|Slush in New Mexico|
The road wound through the forest up and down many climbs. Then out of the corner of my eye, cow! Mountain stealth ninja cows! Before I knew it they were popping their heads up out of the bushes munching on their grass all around me. Cows are everywhere on this route – even when you least expect them. At one point I couldn’t tell which fork to take in the trail. I climbed up one hill and it looked like I was off route on the GPS. I could see another trail down the steep slope to the left that went past a herd of mountain stealth ninja cows. I headed back down the hill and scared off the mountain cows. I continued on and found I was worse off route than the other way…so I went back. The first way I took was the correct way. I continued through the forest on the meandering road. Not a straight line for miles. There was one close call with an oncoming truck and I had to veer off into the ditch. Must stay to the right of the road at all times. I didn’t blame them. The road was tight with lots of blind corners. This stretch seemed to go on for a long, long time and eventually I started to see signs of civilisation. More campgrounds and RVs. I saw a few people walking and greeted some campers as I rode by. Eventually I was on the paved road leading into Cuba. I knew this was the start of a long paved section all the way to Grants. I was looking forward to it after the hard painful climb of the day.
The road was steep and fast leading into Cuba. Climbed all day just to lose all the elevation gain in less than half an hour. I must have hit close to 60km/hr on the way down. At one point a driver tried to hand me a water bottle out of their window. I gratefully refused and tried not to crash as the distraction sent me into the ditch. The people of New Mexico were really nice. My fears about unsavory people of the previous day appeared to be unfounded. My notes said there was a 7Eleven and Subway in town and I was looking forward to a decent meal. I stopped at the Subway and bought the usual two subs. One for now, one for supper and breakfast. I called Kristin and gave her an update as I munched on the delicious sub. I was on the home stretch! We discussed the possibility of me pulling a big 30-40 hour stretch to the finish. I finished eating my sub and stopped at a gas station for some food and a dollar store for some batteries. Off into the sunset I went.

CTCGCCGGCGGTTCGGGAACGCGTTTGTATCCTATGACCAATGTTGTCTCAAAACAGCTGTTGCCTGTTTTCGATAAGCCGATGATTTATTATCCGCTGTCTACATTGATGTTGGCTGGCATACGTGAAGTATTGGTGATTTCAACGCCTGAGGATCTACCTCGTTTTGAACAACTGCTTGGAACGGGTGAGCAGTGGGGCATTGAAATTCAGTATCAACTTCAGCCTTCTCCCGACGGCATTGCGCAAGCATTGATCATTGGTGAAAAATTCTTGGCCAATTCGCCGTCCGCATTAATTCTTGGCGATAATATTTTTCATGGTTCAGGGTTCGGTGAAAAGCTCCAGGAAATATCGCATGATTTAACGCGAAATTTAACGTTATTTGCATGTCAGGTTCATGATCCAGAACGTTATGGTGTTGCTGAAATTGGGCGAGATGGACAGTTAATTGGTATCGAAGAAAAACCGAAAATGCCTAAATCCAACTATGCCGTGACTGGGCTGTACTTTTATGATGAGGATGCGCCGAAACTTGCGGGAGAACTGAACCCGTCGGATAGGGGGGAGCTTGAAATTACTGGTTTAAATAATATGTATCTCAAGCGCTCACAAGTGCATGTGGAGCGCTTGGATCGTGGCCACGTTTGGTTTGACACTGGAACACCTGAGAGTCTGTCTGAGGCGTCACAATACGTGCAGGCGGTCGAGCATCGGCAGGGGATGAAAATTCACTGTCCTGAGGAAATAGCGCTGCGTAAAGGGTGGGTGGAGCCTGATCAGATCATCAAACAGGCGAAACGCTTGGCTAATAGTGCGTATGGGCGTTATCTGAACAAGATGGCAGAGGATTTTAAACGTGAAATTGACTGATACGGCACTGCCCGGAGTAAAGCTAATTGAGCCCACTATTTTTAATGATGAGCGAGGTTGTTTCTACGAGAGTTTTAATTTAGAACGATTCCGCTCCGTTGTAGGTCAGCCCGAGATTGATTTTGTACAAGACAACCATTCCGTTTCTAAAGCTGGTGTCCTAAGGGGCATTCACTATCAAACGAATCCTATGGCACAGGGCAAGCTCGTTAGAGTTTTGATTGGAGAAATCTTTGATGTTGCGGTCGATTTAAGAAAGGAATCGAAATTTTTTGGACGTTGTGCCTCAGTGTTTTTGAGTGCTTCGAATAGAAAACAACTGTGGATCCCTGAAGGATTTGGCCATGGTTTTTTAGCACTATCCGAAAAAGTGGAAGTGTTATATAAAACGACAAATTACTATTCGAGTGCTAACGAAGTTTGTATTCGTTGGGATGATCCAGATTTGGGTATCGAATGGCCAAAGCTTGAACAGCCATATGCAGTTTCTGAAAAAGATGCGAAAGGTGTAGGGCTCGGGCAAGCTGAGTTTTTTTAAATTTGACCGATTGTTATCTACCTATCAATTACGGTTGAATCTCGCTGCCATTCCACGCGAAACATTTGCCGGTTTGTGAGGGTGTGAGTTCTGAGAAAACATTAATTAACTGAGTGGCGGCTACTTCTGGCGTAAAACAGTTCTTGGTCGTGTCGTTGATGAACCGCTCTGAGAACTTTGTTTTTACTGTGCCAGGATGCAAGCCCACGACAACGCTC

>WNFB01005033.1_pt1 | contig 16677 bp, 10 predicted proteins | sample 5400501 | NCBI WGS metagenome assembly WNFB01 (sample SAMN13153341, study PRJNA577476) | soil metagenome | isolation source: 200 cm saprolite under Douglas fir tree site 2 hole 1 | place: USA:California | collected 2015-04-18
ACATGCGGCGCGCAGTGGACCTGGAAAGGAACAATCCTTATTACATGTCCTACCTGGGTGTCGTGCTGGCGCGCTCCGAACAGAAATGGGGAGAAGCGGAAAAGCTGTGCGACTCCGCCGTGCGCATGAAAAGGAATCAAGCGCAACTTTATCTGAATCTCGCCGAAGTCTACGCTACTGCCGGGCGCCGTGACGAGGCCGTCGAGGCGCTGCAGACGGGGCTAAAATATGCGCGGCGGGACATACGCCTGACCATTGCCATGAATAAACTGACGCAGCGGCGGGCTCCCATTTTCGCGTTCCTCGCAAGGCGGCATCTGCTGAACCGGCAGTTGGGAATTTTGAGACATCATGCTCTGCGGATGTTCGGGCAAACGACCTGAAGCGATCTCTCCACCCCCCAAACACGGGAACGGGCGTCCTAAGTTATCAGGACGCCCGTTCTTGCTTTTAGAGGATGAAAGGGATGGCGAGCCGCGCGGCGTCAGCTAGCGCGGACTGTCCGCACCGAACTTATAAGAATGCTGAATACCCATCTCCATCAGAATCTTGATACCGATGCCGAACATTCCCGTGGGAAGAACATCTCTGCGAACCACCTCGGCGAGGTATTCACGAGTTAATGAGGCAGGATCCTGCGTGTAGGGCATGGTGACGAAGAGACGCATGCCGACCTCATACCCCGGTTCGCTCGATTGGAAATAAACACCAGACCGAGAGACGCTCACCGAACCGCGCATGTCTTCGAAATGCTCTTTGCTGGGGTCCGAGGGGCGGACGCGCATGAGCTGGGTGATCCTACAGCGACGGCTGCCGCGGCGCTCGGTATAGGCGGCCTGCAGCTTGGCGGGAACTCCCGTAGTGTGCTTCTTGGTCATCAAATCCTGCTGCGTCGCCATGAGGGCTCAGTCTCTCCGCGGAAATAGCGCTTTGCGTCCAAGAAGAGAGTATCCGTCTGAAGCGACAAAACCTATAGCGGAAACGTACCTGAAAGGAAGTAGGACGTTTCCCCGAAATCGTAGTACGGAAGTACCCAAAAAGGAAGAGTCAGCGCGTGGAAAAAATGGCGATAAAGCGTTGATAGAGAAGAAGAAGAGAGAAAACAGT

|Riding into the sunset out of Cuba|
|Continuing to ride into the sunset|
As I rode into the dark, the wind started to pick up. I could see far off into the distance and saw lighting flashing. Back home, when it got really windy and you could see thunderstorms nearby, that meant you were about to get hammered with rain. I thought I felt a few raindrops and started looking for a spot to bivy on the side of the road. I rode over some bridges that crossed dry creek beds and understood the temptation to camp under one. They were easy shelter if the rain got bad. The thing to realise though is that the rain that falls from the sky has to flow somewhere and the bridges were there for a reason. Camping under a bridge during the rain would result in a waterslide ride in the bivy. Not smart! It was a bit earlier than I usually stopped, but I wanted to set up camp before the big rain hit. I found a spot hidden from the traffic and started to set up. It turns out the cues for big rain is different in New Mexico than Alberta. I shouldn’t be surprised. They are thousands of kms apart. The sky opened up into a beautiful clear starry sky with a full moon. My head light was not required as I munched on a Subway sub and set up camp as the odd car would drive by.
I put my head under a bush and tried to go to sleep. This was my one and only restless sleep. The bush I put my head under was on ground a bit lower than my body. I half slept trying to get comfortable until I was woken by a pack of howling dogs. The howls were very close and sounded like they were coming from all around me. I was still a bit paranoid about the New Mexican dogs. If I was in the Rockies back home, they wouldn’t worry me since I was familiar with howling coyotes and the lack of danger they posed. Being half asleep and uncomfortable didn’t help as I imagined a pack of wild, angry, mangy mongrel dogs surrounding me. Pit bulls, Dobermans, and German Shepherds frothing at the mouth ready to eat the Canadian burrito were all around (or so I imagined). I got up and headed for the bear spray. Getting up and walking to the bike woke me up enough to realise the situation probably wasn’t that dire. It was probably just some coyotes like back home. The sky was clear so I moved my bivy out of the bush on to level ground and went back to sleep with bear spray nearby (just in case). I slept great from that point on.